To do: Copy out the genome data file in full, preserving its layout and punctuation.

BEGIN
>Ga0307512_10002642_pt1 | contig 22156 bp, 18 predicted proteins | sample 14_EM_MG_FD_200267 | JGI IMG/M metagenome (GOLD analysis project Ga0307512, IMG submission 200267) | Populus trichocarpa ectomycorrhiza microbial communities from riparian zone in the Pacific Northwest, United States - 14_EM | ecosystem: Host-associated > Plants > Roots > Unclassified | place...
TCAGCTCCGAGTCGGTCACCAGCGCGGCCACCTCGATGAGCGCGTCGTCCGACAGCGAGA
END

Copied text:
>Ga0307512_10002642_pt1 | contig 22156 bp, 18 predicted proteins | sample 14_EM_MG_FD_200267 | JGI IMG/M metagenome (GOLD analysis project Ga0307512, IMG submission 200267) | Populus trichocarpa ectomycorrhiza microbial communities from riparian zone in the Pacific Northwest, United States - 14_EM | ecosystem: Host-associated > Plants > Roots > Unclassified | place...
TCAGCTCCGAGTCGGTCACCAGCGCGGCCACCTCGATGAGCGCGTCGTCCGACAGCGAGA